I am calculating the area of an ice cover by summing the number of pixels having a value above a certain threshold then multiplying by the pixel area. This is done for a collection of images over a number of years.

The resolution of the MODIS dataset I'm using is 500 m. When I use the function ee.Reducer.sum() I set the scale to this value. When my area is calculated however, the pixel size appears to be 463.3 m with areas reflecting this pixel size (0.216 km2 instead of 0.25 km2).

I am not a remote sensing or GIS scientist by trade and am struggling to understand the relationship between projection (when a pixel is inspected it shows, SR-ORG:6974) and scale. This MODIS data set uses a sinusoidal projection which I understand to be area-preserving. That being said when I look at pixels nearer to the equator, they also appear to have a size of 463.3.

My bottomline is that I need to present the most accurate measure of area and make sure I have not caused an error.

Are the areas I've calculated using this approach correct or should they be based on a 500 m pixel?

My code is quite long and may confuse the main question, but I've included the main parts below to show my general method. It's not run-able but I can provide the rest if need be.

//Create a number of masks and other functions to clean up images and highlight ice, there is no //use of scale up to this point

var maskedModis_ice_AllQAcloud= sample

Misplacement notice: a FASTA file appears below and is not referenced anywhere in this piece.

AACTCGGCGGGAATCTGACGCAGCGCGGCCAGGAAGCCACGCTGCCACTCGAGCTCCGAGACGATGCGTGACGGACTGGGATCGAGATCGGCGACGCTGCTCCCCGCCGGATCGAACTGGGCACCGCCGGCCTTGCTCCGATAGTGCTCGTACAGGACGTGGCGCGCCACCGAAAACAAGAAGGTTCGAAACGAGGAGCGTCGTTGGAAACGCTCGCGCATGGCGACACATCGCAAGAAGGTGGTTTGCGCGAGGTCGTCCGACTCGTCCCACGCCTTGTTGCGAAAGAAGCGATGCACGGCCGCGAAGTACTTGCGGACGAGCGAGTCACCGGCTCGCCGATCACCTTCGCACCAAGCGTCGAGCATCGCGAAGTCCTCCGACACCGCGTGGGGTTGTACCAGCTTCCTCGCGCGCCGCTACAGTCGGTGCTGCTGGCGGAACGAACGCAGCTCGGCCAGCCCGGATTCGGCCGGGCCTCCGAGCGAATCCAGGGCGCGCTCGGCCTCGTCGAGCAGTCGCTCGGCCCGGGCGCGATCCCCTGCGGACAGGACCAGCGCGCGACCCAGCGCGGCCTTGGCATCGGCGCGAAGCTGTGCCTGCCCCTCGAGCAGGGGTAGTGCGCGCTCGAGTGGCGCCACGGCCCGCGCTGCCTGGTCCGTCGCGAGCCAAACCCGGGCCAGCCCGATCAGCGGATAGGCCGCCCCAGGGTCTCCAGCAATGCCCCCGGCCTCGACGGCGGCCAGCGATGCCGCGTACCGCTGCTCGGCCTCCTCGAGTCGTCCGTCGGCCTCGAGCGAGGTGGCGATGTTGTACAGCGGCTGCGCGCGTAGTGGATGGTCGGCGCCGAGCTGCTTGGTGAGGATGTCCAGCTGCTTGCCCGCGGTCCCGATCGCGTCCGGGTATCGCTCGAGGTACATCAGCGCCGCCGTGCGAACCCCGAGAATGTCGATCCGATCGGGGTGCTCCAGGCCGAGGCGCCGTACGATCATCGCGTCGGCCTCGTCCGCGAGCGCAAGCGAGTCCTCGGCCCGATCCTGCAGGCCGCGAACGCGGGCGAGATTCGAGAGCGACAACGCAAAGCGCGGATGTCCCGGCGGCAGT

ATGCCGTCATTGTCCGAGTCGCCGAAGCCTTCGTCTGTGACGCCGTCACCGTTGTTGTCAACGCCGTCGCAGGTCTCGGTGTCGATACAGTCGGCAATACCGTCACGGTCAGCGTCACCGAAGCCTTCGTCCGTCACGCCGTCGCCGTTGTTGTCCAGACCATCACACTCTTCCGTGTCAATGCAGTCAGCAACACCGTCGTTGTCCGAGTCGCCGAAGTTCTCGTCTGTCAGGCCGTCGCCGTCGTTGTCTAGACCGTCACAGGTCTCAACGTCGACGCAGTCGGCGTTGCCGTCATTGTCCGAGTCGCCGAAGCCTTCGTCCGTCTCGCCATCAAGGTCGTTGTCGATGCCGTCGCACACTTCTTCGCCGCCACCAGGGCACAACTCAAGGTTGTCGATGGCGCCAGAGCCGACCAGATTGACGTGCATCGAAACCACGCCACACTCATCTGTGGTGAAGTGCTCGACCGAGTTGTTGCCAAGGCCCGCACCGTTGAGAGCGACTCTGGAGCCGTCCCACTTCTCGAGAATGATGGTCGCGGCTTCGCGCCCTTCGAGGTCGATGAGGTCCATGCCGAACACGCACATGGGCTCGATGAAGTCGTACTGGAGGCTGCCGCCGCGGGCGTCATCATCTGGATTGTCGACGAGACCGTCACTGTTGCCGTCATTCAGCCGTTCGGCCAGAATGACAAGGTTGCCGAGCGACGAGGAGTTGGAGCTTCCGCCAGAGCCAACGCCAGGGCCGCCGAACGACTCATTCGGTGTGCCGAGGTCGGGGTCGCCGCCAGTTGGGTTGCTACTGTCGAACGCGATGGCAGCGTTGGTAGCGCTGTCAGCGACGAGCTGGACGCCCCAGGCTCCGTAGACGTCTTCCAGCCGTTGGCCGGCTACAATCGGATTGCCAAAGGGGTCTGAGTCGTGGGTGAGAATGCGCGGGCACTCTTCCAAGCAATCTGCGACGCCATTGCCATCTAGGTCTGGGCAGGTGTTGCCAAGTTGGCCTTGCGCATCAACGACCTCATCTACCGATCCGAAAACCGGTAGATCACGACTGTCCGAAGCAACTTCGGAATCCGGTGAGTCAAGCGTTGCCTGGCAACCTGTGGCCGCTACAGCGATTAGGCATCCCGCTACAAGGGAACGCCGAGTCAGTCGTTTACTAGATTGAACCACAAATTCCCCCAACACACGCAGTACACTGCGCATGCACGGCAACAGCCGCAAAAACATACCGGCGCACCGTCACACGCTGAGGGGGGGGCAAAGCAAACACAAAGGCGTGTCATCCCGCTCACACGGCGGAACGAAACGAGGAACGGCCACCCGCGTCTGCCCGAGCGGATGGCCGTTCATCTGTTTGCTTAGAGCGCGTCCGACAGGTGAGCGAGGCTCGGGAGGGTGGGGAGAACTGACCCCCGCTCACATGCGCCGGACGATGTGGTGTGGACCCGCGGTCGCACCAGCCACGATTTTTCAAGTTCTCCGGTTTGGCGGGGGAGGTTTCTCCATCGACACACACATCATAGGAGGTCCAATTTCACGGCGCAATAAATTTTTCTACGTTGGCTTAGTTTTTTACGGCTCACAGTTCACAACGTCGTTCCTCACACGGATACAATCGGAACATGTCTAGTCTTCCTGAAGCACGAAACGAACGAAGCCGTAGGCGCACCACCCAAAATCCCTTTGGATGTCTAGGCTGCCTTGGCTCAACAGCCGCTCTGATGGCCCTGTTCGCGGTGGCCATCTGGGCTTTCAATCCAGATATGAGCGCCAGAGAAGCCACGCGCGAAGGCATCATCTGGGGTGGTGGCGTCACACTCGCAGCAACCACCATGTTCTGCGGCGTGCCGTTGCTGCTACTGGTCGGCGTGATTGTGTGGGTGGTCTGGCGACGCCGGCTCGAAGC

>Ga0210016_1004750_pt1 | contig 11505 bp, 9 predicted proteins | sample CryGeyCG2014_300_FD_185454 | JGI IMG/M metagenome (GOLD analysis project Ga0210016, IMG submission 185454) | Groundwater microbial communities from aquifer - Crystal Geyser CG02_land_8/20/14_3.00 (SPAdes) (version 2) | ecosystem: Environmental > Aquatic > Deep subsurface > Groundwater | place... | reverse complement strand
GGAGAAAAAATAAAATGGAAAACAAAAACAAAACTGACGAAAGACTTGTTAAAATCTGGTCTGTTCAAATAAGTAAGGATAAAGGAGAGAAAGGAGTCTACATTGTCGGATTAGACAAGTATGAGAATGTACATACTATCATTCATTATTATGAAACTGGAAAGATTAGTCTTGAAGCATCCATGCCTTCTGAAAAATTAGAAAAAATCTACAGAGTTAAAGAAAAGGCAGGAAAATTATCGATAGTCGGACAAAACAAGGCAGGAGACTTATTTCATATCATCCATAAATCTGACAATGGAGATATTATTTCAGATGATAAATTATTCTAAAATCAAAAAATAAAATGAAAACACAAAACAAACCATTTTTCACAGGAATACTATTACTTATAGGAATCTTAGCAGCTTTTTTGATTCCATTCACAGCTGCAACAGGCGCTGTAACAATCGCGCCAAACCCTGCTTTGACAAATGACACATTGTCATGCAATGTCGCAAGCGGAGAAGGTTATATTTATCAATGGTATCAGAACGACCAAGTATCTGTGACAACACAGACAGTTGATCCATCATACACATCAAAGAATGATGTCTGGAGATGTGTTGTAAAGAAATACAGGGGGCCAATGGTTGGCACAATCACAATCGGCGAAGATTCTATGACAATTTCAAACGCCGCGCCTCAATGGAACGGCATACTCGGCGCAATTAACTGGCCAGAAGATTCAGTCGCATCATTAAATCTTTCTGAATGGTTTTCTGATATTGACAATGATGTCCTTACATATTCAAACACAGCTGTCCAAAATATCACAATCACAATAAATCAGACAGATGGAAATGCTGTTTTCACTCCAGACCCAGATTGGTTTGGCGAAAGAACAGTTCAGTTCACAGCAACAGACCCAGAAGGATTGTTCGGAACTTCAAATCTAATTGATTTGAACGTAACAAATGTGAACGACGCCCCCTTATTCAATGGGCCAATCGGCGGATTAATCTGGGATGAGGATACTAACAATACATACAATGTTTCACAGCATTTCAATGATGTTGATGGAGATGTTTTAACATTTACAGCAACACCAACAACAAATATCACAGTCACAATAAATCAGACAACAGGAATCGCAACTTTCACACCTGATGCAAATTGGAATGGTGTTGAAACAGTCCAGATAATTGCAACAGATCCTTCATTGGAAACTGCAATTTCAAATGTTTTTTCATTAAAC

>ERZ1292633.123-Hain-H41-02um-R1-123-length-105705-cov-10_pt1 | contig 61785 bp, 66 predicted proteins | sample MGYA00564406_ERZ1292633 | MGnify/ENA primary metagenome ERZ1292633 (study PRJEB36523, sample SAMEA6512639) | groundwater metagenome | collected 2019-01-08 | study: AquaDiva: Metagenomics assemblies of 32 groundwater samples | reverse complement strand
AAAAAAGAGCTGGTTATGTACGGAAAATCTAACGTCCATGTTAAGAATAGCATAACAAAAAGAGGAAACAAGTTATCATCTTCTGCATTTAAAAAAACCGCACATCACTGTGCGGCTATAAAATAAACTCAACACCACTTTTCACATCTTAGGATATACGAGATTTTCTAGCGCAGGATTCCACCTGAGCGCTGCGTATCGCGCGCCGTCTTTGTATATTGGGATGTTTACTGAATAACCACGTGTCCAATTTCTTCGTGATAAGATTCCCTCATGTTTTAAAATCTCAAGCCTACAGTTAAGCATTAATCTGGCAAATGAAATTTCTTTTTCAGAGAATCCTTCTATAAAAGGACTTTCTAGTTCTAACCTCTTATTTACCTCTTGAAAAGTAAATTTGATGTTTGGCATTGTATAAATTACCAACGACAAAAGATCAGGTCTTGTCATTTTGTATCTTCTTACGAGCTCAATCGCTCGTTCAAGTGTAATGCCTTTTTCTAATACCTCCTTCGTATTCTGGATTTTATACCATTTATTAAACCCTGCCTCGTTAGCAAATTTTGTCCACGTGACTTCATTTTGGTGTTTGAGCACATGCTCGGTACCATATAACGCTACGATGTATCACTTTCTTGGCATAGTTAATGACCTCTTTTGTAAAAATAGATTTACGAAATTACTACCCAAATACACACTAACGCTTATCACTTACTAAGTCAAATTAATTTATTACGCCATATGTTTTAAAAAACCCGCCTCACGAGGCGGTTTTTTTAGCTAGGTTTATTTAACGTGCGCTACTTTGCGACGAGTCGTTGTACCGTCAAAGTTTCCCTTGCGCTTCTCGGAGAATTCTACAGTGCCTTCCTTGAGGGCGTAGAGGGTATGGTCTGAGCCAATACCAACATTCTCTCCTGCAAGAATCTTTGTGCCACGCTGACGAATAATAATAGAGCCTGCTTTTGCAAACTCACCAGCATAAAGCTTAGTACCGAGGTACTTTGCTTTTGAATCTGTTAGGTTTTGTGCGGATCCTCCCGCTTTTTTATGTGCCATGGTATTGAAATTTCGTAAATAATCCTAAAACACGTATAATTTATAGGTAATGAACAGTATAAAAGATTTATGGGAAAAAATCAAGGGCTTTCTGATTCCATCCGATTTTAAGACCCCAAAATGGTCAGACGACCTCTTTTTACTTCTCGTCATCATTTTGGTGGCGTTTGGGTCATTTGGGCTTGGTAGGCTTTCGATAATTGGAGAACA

//Function to create threshold and multiply by pixel area to determine ice area

var icethreshold= 3000;
var icefunction = function(image){
  var icejunk= image.select(['Ice_index']);
  var wateretc= icejunk.lt(icethreshold);
  var solidice = icejunk.gte(icethreshold);
  //image = image.updateMask(solidice);
  var area2= ee.Image.pixelArea();
  var iceArea1 = solidice.multiply(area2).rename('iceArea1');
  var iceArea= iceArea1.divide(1000*1000).rename('iceArea');
  return image.addBands(iceArea);

//highlight only pixels marked as ice through thresholding and combine with all filtering steps

var filteredAlliceQAcloud=maskedModis_ice_AllQAcloud.map(icefunction);
print (filteredAlliceQAcloud);

//Apply to specific regions and plot

var chart = ui.Chart.image.series(filteredAlliceQAcloud.select('iceArea'), regions, ee.Reducer.sum(),500)
      //title: 'Beisfjord',
      hAxis: {title: 'Date'},
      vAxis: {title: 'Ice Area, QA and cloud filtered (m^2)'},
      fontSize: 20,
      legend: {position: 'right'}

1 Answer 1


I have not checked your outputs, but your data are likely correct because of how the MODIS data are delivered.

MODIS data is produced in a geographic coordinate system (GCS), not a projected coordinate system. This means that the underlying data are referenced to a spheroid, not a plane or flat sheet. Instead of measuring distance in meters GCS measure in angle. Because the shape of the Earth/spheroid is not perfectly spherical, the distance of a given angle in meters changes. The 500m pixel quoted is the 'typical' or average value of a pixel within the spheroid.


Your Answer

By clicking “Post Your Answer”, you agree to our terms of service and acknowledge you have read our privacy policy.

Not the answer you're looking for? Browse other questions tagged or ask your own question.